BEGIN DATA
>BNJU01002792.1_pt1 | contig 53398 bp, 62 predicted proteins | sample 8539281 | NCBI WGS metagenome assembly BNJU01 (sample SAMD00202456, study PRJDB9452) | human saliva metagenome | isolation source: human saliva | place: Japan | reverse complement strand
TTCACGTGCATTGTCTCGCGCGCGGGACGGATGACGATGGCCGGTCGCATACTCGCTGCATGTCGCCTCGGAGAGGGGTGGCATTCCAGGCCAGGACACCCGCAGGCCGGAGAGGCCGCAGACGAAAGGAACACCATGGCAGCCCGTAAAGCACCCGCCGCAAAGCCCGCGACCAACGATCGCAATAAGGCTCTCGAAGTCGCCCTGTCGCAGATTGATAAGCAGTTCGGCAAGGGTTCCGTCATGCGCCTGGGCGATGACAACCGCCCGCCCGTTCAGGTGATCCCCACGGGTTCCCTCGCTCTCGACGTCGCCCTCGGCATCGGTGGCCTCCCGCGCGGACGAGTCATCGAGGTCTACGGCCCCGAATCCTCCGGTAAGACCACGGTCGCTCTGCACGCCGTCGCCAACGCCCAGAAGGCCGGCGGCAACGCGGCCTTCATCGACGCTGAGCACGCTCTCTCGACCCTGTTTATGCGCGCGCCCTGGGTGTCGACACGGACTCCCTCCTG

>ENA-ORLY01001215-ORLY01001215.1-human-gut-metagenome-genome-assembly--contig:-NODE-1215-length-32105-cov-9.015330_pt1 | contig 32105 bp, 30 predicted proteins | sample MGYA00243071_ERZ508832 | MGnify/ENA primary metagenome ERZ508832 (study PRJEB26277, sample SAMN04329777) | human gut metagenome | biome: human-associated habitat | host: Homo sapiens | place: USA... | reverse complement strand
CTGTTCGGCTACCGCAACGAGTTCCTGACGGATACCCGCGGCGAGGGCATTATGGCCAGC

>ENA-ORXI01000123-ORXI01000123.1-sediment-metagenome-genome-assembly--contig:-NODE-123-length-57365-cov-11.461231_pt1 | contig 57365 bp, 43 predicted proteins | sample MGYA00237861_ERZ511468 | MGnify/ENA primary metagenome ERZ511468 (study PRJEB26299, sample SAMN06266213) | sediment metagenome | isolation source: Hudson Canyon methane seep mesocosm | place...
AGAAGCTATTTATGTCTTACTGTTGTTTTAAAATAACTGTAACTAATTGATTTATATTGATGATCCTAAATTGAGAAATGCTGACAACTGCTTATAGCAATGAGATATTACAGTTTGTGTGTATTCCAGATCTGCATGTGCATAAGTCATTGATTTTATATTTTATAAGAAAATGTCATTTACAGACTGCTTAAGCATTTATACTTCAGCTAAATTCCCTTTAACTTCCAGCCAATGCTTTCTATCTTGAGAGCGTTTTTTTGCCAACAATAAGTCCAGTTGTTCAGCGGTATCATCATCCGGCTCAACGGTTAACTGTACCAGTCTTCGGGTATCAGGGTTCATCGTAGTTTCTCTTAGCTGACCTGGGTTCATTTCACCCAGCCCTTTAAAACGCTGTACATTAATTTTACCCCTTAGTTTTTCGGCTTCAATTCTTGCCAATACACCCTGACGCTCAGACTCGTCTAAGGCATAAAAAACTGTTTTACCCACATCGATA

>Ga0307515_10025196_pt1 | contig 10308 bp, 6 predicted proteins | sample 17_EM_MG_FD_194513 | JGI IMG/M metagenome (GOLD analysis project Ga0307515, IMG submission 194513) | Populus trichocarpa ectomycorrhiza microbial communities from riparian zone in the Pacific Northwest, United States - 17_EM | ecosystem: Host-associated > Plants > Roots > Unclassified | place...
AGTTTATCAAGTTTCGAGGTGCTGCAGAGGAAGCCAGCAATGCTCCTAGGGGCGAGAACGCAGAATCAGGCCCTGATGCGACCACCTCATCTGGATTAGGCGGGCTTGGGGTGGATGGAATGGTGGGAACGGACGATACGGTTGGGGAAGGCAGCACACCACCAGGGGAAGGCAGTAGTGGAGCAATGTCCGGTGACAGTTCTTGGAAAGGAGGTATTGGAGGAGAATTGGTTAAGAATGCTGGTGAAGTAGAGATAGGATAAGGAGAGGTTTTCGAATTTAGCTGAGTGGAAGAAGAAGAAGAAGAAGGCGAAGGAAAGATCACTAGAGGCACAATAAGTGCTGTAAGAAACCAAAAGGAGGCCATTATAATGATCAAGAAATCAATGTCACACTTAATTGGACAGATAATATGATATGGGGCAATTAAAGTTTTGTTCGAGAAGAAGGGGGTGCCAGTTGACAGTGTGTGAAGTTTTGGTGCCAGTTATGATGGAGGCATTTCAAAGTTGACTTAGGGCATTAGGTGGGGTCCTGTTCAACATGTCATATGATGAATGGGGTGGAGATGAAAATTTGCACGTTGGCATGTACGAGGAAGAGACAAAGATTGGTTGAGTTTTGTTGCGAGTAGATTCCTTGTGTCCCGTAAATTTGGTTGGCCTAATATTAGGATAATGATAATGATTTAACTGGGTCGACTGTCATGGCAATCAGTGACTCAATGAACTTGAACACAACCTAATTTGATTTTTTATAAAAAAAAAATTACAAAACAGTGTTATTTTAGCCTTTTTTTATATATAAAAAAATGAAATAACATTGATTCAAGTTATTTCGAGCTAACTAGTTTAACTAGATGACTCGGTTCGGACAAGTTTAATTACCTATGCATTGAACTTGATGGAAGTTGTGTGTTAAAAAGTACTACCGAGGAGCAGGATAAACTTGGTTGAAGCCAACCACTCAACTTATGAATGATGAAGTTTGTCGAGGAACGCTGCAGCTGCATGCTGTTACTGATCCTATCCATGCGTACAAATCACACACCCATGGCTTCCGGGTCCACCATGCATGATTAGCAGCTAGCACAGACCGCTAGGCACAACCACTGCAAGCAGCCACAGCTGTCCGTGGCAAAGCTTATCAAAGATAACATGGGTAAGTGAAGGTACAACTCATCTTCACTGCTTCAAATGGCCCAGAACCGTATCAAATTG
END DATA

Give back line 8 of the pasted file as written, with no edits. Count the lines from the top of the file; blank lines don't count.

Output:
AGTTTATCAAGTTTCGAGGTGCTGCAGAGGAAGCCAGCAATGCTCCTAGGGGCGAGAACGCAGAATCAGGCCCTGATGCGACCACCTCATCTGGATTAGGCGGGCTTGGGGTGGATGGAATGGTGGGAACGGACGATACGGTTGGGGAAGGCAGCACACCACCAGGGGAAGGCAGTAGTGGAGCAATGTCCGGTGACAGTTCTTGGAAAGGAGGTATTGGAGGAGAATTGGTTAAGAATGCTGGTGAAGTAGAGATAGGATAAGGAGAGGTTTTCGAATTTAGCTGAGTGGAAGAAGAAGAAGAAGAAGGCGAAGGAAAGATCACTAGAGGCACAATAAGTGCTGTAAGAAACCAAAAGGAGGCCATTATAATGATCAAGAAATCAATGTCACACTTAATTGGACAGATAATATGATATGGGGCAATTAAAGTTTTGTTCGAGAAGAAGGGGGTGCCAGTTGACAGTGTGTGAAGTTTTGGTGCCAGTTATGATGGAGGCATTTCAAAGTTGACTTAGGGCATTAGGTGGGGTCCTGTTCAACATGTCATATGATGAATGGGGTGGAGATGAAAATTTGCACGTTGGCATGTACGAGGAAGAGACAAAGATTGGTTGAGTTTTGTTGCGAGTAGATTCCTTGTGTCCCGTAAATTTGGTTGGCCTAATATTAGGATAATGATAATGATTTAACTGGGTCGACTGTCATGGCAATCAGTGACTCAATGAACTTGAACACAACCTAATTTGATTTTTTATAAAAAAAAAATTACAAAACAGTGTTATTTTAGCCTTTTTTTATATATAAAAAAATGAAATAACATTGATTCAAGTTATTTCGAGCTAACTAGTTTAACTAGATGACTCGGTTCGGACAAGTTTAATTACCTATGCATTGAACTTGATGGAAGTTGTGTGTTAAAAAGTACTACCGAGGAGCAGGATAAACTTGGTTGAAGCCAACCACTCAACTTATGAATGATGAAGTTTGTCGAGGAACGCTGCAGCTGCATGCTGTTACTGATCCTATCCATGCGTACAAATCACACACCCATGGCTTCCGGGTCCACCATGCATGATTAGCAGCTAGCACAGACCGCTAGGCACAACCACTGCAAGCAGCCACAGCTGTCCGTGGCAAAGCTTATCAAAGATAACATGGGTAAGTGAAGGTACAACTCATCTTCACTGCTTCAAATGGCCCAGAACCGTATCAAATTG